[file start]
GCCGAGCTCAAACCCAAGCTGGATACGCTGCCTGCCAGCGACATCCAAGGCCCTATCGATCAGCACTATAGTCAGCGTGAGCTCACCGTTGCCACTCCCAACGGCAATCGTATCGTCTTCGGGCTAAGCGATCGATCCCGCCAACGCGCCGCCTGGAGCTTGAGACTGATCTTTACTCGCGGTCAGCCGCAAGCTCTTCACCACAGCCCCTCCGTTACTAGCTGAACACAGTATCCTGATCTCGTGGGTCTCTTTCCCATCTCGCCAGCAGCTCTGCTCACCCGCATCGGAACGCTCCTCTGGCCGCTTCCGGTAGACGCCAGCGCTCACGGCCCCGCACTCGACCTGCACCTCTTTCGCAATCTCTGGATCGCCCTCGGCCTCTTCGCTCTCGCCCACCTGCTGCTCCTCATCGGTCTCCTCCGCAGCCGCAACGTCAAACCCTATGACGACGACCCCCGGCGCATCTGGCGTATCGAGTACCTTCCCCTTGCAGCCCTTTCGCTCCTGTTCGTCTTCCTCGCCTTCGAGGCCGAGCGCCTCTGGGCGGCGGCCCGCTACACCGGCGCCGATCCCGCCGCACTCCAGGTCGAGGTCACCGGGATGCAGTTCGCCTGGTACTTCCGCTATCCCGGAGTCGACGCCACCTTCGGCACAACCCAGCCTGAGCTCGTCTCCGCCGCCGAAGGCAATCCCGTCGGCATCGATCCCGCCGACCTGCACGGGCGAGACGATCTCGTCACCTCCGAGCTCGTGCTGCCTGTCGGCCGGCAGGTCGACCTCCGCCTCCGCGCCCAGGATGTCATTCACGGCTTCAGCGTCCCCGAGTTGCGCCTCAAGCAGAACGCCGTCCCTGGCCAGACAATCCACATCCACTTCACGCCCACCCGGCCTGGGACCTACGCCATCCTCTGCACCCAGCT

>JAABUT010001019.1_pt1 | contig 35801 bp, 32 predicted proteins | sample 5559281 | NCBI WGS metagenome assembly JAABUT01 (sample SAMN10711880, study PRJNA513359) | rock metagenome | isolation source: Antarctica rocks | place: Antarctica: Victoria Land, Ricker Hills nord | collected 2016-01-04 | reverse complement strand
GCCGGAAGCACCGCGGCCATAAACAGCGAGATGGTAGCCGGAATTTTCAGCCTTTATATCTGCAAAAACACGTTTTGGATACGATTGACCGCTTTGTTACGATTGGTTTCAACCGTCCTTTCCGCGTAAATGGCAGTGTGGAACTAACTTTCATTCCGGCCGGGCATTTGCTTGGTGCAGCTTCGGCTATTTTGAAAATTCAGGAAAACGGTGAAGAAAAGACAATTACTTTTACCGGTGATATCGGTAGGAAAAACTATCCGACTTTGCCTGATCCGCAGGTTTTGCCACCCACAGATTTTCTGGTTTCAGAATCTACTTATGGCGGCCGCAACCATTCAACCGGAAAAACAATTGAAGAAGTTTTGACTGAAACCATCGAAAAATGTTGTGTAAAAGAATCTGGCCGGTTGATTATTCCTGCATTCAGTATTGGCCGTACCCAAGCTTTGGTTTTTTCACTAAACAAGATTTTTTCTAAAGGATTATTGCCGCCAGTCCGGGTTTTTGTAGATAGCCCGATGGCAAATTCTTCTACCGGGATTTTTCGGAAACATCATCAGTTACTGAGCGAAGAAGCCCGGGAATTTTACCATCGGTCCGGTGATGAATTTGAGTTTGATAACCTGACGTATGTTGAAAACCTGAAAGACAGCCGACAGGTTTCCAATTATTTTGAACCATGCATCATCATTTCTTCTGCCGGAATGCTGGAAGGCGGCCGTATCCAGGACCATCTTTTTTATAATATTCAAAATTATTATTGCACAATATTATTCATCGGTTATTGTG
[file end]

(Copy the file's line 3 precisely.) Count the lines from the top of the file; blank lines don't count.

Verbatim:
GCCGGAAGCACCGCGGCCATAAACAGCGAGATGGTAGCCGGAATTTTCAGCCTTTATATCTGCAAAAACACGTTTTGGATACGATTGACCGCTTTGTTACGATTGGTTTCAACCGTCCTTTCCGCGTAAATGGCAGTGTGGAACTAACTTTCATTCCGGCCGGGCATTTGCTTGGTGCAGCTTCGGCTATTTTGAAAATTCAGGAAAACGGTGAAGAAAAGACAATTACTTTTACCGGTGATATCGGTAGGAAAAACTATCCGACTTTGCCTGATCCGCAGGTTTTGCCACCCACAGATTTTCTGGTTTCAGAATCTACTTATGGCGGCCGCAACCATTCAACCGGAAAAACAATTGAAGAAGTTTTGACTGAAACCATCGAAAAATGTTGTGTAAAAGAATCTGGCCGGTTGATTATTCCTGCATTCAGTATTGGCCGTACCCAAGCTTTGGTTTTTTCACTAAACAAGATTTTTTCTAAAGGATTATTGCCGCCAGTCCGGGTTTTTGTAGATAGCCCGATGGCAAATTCTTCTACCGGGATTTTTCGGAAACATCATCAGTTACTGAGCGAAGAAGCCCGGGAATTTTACCATCGGTCCGGTGATGAATTTGAGTTTGATAACCTGACGTATGTTGAAAACCTGAAAGACAGCCGACAGGTTTCCAATTATTTTGAACCATGCATCATCATTTCTTCTGCCGGAATGCTGGAAGGCGGCCGTATCCAGGACCATCTTTTTTATAATATTCAAAATTATTATTGCACAATATTATTCATCGGTTATTGTG